Three Essays on the Effects of Corporate Social Responsibility on Brand and Firm Outcomes

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Nickerson, Dionne Antoinette
Kohli, Ajay K.
Bharadwaj, Sundar G.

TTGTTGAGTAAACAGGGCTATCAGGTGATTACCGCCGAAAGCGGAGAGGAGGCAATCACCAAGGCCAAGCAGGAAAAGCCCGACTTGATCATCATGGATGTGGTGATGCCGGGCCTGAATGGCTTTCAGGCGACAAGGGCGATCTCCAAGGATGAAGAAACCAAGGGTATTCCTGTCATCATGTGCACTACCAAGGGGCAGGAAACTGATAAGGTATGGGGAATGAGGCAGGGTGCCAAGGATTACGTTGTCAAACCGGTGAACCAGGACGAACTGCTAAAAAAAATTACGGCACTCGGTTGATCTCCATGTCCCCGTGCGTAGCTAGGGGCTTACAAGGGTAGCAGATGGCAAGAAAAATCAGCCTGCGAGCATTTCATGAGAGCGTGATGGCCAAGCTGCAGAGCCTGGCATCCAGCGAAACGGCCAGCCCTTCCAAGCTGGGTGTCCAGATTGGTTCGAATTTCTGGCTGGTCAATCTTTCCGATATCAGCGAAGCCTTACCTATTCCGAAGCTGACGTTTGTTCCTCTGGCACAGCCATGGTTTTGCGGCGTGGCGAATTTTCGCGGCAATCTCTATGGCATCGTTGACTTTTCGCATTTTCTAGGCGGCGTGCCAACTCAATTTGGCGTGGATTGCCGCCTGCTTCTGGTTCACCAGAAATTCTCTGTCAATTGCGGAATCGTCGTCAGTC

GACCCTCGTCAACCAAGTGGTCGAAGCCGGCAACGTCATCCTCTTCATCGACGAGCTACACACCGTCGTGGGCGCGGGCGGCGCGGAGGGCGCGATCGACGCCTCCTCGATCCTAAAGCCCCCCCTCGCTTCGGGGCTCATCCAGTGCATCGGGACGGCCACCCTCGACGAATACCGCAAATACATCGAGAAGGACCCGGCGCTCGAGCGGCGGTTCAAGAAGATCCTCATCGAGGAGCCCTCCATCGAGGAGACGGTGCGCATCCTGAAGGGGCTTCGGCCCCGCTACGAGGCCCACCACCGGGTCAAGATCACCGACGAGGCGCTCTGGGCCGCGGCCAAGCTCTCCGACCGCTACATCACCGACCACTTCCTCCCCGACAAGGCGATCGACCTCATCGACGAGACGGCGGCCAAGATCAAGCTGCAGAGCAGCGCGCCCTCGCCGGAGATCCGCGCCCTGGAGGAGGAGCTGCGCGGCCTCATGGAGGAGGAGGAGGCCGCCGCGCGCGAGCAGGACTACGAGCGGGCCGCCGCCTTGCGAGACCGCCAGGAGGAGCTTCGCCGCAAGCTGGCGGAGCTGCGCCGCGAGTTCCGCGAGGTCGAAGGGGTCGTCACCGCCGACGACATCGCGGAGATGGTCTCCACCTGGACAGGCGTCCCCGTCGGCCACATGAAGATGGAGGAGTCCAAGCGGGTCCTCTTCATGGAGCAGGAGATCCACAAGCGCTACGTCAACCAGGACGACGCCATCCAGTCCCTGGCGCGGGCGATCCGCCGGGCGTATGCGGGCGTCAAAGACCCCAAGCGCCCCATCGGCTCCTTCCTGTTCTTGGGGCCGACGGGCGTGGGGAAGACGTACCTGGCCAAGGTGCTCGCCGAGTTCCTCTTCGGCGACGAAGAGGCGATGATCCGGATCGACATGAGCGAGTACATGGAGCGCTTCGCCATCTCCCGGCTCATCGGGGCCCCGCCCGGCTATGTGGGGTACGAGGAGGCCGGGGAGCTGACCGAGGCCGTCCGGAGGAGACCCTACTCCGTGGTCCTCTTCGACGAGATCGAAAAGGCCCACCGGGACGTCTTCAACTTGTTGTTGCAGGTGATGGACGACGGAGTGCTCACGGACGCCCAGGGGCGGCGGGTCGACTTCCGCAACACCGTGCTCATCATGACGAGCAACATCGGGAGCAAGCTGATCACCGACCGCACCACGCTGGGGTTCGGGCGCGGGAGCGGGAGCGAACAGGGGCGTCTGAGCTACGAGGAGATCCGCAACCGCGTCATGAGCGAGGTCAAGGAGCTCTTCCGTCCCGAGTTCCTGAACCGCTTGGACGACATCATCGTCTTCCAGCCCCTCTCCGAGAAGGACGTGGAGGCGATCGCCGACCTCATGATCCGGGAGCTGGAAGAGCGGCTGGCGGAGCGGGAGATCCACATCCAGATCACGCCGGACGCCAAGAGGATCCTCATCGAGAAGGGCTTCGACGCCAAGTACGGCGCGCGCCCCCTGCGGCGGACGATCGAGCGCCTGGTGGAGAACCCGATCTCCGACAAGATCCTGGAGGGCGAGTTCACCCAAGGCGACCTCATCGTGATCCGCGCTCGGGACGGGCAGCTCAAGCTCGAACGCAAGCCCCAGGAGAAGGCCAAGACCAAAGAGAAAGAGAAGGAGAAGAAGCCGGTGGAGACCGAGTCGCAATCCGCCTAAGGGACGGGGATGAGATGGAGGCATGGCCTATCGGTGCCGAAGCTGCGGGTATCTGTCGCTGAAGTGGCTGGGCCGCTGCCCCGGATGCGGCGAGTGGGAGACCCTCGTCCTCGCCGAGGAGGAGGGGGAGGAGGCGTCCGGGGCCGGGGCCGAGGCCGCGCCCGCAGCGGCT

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This work examines the impact of corporate social responsibility (CSR) on marketing outcomes from three unique perspectives. The first essay centers on a multimethod approach and distinguishes between three types of CSR engagement. Results from observational data and laboratory experiments suggest that CSR engagement aimed at reducing a brand’s negative impact produces the highest sales increase, whereas purely philanthropic-type CSR efforts can hurt sales. The second essay explores the role of the Chief Marketing Officer (CMO) in helping firms reap benefits from CSR, using panel data from a sample of over 300 firms. The findings show that the CMO can positively influence firm financial performance by enhancing a firm’s socially responsible behavior and reducing a firm’s socially irresponsible behavior. The final essay takes an experimental approach to investigate the impact of CSR claims on consumer perceptions of the brand’s societal benefits as well as consumer choice. The findings suggest that CSR claims related to activities within a brand’s core business operations (business process CSR claims) increase societal benefits, and lead to a greater choice of socially responsible products, compared to CSR claims involving activities outside a brand’s core business operations (philanthropic CSR claims).
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